WESTMINSTER BRIDGE, 1906, oil on canvas
“I actually don’t sleep that well,” he replied. “Ever since my son was a kid…they used to talk about crib death all the time. And I was so afraid the kid would stop breathing in the middle of the night that I’d wake up every fifteen minutes. I kept thinking, What if he dies and everyone knows I’m a horrible father and will never talk to me again and then I’d have to live with that for the rest of my life, that my kid died on my watch, that I didn't take good care of my kid. And ever since then I’ve never been able to sleep very soundly.
“How old’s the kid now?” I asked.
“Twenty-two,” Alan replied.
I thought about that for a minute.
And then I said “You know how in a parade on earth there are…oh I don’t know, five-star generals, and beauty queens and grand marshals? Well I’m thinking after we die there’ll be a different kind of parade, when all the people who were good, who were kind, who God sees as important get to ride on their floats. So there’ll be Mother Teresa and Martin Luther King, Jr. and...I don't know, the people who drowned trying to rescue someone else, and bringing up the rear, limping, staggering, inching along in broken wheelchairs with a dingy banner, there’ll be the alcoholics! Not just the ones who got sober, either, but all of us. Because we suffer so much and people think it’s our fault and we try, most of us, to be kind anyway…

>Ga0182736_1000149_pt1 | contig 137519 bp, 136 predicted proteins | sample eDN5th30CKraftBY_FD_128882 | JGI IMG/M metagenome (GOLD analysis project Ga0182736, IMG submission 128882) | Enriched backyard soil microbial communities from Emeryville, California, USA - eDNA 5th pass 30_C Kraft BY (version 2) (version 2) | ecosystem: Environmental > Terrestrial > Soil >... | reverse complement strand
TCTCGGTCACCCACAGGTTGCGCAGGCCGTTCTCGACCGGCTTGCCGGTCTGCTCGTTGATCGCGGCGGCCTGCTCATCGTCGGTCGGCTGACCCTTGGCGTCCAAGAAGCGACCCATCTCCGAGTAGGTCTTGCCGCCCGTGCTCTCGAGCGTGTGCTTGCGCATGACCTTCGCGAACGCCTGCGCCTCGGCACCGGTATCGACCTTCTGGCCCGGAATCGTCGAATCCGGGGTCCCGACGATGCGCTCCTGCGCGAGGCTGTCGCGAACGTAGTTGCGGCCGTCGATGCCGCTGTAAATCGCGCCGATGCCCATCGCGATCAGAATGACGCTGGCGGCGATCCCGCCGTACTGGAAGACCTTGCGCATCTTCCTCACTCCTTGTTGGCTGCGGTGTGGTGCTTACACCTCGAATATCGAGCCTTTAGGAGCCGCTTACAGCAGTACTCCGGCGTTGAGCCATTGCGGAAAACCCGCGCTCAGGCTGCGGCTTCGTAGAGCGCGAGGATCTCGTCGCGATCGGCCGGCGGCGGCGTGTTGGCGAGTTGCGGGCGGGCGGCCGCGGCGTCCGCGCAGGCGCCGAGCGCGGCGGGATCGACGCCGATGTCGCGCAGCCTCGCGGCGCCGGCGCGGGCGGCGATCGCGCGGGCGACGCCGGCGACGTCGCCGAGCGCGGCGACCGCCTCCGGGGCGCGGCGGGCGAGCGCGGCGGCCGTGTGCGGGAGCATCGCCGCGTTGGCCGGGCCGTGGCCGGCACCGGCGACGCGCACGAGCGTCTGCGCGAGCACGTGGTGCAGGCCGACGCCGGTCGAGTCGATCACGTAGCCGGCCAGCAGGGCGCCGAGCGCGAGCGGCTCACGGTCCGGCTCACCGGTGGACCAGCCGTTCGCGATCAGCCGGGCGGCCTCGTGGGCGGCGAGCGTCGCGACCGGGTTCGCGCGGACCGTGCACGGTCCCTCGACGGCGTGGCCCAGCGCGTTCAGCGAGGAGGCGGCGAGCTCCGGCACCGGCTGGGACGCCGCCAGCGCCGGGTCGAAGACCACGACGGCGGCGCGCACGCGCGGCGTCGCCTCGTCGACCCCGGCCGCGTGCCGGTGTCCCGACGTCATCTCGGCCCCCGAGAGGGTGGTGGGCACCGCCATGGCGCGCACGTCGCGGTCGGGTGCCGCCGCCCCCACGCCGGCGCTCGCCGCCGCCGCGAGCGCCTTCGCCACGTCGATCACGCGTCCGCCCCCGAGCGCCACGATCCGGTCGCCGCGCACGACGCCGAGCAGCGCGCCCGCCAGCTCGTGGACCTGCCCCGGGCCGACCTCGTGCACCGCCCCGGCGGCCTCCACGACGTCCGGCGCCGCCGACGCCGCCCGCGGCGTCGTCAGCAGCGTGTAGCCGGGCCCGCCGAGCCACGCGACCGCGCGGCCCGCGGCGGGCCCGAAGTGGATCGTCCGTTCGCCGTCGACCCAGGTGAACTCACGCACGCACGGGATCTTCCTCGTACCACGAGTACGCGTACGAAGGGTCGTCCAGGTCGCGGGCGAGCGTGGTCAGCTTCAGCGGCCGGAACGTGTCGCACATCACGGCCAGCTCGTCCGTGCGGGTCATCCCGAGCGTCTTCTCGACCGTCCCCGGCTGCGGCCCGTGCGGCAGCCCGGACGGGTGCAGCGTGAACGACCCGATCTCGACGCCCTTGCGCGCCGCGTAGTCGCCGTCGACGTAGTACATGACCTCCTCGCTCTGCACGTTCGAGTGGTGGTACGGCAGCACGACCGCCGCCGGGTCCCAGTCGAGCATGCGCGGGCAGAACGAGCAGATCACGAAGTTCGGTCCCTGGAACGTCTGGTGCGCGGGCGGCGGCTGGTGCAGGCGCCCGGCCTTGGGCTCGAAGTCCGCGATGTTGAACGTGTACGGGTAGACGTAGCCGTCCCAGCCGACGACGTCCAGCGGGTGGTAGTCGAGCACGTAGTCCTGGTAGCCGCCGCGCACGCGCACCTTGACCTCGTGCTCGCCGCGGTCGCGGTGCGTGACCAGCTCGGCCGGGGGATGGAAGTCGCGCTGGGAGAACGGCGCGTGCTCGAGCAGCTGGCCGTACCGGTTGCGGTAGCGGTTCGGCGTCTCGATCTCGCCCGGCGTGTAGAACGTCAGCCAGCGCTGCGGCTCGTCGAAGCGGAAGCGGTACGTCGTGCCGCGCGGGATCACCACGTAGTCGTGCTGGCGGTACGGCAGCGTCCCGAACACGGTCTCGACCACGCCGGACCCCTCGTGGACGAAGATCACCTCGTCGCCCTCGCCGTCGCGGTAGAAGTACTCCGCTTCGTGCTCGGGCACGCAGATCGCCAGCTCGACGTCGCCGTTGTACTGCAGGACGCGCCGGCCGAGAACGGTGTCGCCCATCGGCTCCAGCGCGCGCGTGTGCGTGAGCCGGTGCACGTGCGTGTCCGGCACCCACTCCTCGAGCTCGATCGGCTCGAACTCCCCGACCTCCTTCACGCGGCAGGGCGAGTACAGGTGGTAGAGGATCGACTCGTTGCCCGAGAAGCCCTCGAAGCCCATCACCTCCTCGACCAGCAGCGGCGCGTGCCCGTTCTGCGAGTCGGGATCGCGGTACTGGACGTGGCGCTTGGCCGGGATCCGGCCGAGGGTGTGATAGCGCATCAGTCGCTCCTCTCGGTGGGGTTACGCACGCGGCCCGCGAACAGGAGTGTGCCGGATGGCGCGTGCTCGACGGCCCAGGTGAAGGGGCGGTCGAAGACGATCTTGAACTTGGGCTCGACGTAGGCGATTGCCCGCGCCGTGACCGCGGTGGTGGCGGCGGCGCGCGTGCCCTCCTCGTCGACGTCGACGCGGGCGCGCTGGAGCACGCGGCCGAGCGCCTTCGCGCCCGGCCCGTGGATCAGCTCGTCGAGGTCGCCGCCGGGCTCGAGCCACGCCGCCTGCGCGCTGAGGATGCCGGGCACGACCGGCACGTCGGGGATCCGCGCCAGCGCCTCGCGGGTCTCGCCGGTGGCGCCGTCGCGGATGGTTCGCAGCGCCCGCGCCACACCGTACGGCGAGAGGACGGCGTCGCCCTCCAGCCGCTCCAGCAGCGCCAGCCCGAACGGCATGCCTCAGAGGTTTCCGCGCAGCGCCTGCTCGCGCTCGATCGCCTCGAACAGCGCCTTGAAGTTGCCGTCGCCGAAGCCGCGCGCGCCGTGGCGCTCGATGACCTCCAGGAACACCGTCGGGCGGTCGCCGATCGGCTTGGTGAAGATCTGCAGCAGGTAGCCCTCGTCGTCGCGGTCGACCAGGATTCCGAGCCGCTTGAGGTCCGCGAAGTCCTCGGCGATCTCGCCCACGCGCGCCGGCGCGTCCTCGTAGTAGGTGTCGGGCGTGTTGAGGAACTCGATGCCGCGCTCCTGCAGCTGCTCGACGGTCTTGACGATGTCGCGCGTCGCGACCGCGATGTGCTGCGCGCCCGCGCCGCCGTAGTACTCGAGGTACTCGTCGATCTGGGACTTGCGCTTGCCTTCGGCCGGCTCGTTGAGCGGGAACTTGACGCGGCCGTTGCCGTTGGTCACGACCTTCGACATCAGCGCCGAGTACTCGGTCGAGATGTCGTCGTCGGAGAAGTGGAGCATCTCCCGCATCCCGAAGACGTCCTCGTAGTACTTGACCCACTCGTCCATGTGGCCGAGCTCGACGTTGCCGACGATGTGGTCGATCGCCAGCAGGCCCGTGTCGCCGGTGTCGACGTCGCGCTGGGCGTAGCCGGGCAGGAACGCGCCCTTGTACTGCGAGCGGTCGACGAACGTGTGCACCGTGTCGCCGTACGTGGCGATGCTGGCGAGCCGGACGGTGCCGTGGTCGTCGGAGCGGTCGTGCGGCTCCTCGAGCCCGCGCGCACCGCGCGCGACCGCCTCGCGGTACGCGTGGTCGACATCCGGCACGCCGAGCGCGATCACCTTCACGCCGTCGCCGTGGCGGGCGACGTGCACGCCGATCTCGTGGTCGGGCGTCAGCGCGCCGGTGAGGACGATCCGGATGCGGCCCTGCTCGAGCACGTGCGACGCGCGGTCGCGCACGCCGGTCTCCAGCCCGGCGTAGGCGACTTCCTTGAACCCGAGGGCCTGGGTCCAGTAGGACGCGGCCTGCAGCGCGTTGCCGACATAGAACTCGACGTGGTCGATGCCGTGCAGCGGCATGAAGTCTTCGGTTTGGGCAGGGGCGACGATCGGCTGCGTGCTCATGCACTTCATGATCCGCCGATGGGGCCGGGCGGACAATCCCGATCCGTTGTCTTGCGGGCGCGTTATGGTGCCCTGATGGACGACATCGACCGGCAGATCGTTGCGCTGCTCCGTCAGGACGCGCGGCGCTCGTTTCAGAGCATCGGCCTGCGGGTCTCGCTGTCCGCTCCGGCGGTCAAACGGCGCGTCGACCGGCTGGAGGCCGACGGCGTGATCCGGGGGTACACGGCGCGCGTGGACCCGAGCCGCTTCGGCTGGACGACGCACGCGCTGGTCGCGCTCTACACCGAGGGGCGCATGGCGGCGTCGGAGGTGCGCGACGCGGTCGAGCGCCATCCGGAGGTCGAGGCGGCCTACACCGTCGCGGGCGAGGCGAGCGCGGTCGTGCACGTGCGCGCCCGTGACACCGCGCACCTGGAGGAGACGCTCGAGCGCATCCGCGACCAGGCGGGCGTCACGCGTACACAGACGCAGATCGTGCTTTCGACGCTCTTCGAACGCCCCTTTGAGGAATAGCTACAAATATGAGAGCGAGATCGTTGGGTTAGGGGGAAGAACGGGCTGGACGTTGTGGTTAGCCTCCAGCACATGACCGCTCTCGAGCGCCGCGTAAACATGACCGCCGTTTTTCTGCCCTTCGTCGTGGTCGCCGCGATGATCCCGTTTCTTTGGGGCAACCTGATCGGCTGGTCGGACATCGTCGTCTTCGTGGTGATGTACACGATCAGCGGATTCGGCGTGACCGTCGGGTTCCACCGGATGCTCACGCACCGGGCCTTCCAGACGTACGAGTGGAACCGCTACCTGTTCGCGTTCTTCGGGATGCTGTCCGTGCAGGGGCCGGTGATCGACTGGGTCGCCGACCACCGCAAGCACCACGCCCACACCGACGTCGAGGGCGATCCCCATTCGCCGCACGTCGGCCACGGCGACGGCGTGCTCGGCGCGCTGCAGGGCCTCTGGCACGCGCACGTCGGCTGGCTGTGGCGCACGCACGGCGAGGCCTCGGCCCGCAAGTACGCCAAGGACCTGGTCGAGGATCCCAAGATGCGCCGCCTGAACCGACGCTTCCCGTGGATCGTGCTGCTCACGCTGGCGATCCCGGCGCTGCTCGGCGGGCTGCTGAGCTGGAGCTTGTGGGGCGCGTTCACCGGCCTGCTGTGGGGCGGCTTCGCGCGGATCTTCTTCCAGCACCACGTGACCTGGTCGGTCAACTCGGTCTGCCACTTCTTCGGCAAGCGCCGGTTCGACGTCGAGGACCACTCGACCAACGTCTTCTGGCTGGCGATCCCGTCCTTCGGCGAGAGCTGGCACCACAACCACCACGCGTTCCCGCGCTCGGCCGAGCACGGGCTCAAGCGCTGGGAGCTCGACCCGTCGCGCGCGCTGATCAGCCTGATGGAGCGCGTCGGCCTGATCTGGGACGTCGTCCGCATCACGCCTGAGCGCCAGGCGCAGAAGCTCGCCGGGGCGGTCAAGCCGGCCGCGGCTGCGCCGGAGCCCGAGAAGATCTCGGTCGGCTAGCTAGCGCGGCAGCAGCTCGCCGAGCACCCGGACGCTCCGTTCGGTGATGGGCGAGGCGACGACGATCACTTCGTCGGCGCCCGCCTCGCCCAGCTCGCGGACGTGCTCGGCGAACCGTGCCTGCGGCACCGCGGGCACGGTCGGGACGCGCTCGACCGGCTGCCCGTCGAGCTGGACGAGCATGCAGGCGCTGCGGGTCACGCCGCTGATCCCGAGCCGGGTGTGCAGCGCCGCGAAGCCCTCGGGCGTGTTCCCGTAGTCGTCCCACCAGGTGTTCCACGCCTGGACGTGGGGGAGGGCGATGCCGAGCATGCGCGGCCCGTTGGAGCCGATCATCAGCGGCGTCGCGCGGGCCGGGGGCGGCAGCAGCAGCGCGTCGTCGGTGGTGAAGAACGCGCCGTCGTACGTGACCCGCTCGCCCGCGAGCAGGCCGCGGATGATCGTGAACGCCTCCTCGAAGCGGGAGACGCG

I looked over. Alan was staring straight ahead, a set look on his face.
“I can’t get as far as anything like that at all,” he said. “I’m just trying to train myself not to swear so my son will let me hang out with my grandkids.”
Plus it turns out he doesn’t even have any grandkids yet. He's preparing for them.
So there you have it. The heroism of ordinary people who walk the streets, our secret sorrows, the invisible burdens the better among us bear without complaining, never even knowing what they do is a huge, noble deal.